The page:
The doughnut franchise announced earlier this week that a COVID-19 vaccination card would be good for a free glazed doughnut through the end of the year.
'We all want to get COVID-19 behind us as fast as possible and we want to support everyone doing their part to make the country safe by getting vaccinated as soon as the vaccine is available to them,' Krispy Kreme said in a release.
But the announcement came with criticism, including from comedian Stephen Colbert, who couldn't help but mock how Krispy Kreme's well-intentioned offer could feed into America's obesity epidemic.
Krispy Kreme has been offering free doughnuts to people with COVID-19 vaccination cards, but not without some controversy
CEO Mike Tattersfield said he views the free glazed doughnut giveaway as 'generosity'
Previously, Krispy Kreme also gave free glazed doughnuts to healthcare workers
CEO Mike Tattersfield defended the company to Yahoo Finance on Friday.
'We're a sweet treat company, [and] if folks don't want to visit a doughnut shop, they don't have to,' Tattersfield said.
'[If] folks that want to get a vaccine, if they decide to combine a Krispy Kreme pickup [for] a doughnut, they can,' he continued. 'That's how we look at it.... generosity.'
There is no limit to how many times a customer can claim a free doughnut, and could score one a day for the rest of the year if they keep their vaccination card on hand.
Also, the brand promised to drop off free doughnuts for support workers and volunteers at vaccination sites across the US within the next few weeks.
Last year, Krispy Kreme also gave away a dozen glazed doughnuts to the country's healthcare workers when the pandemic first began to rage.
In response to criticism that individual franchisees could be hurt by all of the promotions, Tattersfield put the monetary onus on the corporation.
'The majority of the United States is a company-owned system, so we pick up the tab,' the CEO said.
'Our franchisees have been great partners with us and have benefited along the way as well,' Tattersfield added. As far as who picks up the tab to reconcile that — the corporate headquarters does.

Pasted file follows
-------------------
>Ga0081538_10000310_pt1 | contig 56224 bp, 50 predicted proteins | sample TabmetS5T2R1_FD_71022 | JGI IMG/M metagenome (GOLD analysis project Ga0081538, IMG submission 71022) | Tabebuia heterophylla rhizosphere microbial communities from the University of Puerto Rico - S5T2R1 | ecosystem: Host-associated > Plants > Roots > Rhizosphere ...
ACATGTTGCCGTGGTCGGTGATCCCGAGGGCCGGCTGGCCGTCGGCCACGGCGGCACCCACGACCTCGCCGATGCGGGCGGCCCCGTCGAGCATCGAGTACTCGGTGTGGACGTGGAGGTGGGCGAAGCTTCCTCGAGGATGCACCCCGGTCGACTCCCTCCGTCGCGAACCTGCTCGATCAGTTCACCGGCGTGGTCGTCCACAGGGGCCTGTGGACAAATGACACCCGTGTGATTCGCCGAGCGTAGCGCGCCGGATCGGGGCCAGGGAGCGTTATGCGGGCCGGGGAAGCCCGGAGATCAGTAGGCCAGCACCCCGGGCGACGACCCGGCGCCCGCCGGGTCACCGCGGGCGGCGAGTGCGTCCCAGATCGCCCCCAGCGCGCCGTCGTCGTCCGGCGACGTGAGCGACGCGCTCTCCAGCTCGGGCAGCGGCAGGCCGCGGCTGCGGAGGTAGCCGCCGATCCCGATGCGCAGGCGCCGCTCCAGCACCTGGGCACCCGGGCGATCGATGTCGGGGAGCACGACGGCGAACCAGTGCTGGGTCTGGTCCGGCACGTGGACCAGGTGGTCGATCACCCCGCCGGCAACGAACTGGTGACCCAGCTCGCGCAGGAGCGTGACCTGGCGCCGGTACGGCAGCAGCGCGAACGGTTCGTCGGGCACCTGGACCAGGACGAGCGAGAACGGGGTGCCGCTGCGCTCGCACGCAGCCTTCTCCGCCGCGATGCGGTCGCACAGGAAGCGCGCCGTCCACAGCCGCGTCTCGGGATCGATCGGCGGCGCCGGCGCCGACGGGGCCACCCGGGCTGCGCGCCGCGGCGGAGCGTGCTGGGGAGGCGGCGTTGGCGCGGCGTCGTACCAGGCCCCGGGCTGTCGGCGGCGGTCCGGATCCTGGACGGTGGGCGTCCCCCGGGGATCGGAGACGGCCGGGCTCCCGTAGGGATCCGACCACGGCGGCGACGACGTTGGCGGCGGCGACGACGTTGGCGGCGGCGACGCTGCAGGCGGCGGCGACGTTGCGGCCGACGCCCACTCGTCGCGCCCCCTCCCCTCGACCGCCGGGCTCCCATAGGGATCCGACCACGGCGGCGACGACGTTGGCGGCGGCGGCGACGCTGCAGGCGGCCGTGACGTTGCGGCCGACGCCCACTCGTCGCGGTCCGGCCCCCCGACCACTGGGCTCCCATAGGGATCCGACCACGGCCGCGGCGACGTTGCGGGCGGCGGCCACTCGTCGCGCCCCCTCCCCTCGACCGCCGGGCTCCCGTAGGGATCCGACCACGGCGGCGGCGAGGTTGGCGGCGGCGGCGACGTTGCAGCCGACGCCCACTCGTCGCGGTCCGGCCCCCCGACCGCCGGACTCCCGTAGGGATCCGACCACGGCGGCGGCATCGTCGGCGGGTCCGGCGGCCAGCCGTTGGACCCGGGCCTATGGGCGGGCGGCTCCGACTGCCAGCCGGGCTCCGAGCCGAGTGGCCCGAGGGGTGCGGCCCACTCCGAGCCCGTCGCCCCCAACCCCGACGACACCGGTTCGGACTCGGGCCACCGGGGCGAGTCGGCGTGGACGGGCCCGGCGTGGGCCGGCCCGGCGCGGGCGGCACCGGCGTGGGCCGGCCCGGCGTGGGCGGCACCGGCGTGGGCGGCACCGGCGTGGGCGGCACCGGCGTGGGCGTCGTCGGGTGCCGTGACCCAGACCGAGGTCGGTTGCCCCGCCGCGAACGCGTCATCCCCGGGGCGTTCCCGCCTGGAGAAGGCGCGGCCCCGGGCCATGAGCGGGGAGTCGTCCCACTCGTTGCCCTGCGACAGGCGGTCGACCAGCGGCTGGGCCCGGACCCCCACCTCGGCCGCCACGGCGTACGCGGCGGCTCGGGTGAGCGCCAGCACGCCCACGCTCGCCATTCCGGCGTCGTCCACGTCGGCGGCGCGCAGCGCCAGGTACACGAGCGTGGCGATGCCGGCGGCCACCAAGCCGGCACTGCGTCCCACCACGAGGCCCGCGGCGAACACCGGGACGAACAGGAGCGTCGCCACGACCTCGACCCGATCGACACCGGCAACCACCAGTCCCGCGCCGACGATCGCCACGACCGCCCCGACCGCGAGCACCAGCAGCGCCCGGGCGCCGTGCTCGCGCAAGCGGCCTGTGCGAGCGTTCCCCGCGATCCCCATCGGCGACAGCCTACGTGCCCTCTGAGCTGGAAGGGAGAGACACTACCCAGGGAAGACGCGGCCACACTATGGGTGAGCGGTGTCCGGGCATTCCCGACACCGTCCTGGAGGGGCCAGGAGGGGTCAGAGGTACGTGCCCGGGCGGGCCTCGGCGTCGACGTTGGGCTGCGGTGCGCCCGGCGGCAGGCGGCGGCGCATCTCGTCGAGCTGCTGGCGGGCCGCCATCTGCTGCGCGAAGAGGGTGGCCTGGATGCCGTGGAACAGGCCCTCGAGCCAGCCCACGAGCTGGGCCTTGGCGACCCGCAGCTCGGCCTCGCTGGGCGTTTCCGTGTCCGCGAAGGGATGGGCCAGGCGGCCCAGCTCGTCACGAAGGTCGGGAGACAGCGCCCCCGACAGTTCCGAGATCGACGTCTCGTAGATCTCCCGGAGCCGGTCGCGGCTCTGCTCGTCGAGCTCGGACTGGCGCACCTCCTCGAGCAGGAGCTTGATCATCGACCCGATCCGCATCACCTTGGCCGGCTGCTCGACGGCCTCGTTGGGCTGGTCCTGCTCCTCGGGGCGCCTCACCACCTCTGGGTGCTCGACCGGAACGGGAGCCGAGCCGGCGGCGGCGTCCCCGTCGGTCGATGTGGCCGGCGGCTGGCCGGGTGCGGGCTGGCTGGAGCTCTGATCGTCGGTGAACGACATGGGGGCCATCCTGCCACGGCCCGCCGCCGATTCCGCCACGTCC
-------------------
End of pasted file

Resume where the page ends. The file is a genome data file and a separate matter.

Data for obesity rates tends to lag behind for a few years, but the National Center for Health Statistics reported a 42.4 percent obesity rate in the United States in 2017-18.
That includes 9.2 percent of people who were considered to be severely obese.
The obesity rate in the United States has been steadily rising over the years, with a rate of just 30.5 percent back in 1999-2000.
Some people on social media are echoing the criticism, while others are quick to make fun of the controversy.
'KrispyKreme offering free donuts with proof of vaccination further proves that our food system and our medical system are in bed together,' said Vitally Melani. 'It's one big cycle. Feed the population food that makes them sick, then make it seem like health has nothing to do with diet. Big profits.'
'Your heart surgeon will charge you $100,000 for the operation on your clogged aorta,' said another user.
'Calories don't count when it's for science,' Wendi Reichstein countered.
'Unbelievable that Krispy Kreme is forcing vaccinated people at gunpoint to eat a donut every day for the rest of 2021. Why is no one tweeting about this?,' said another user, poking fun of the entire controversy.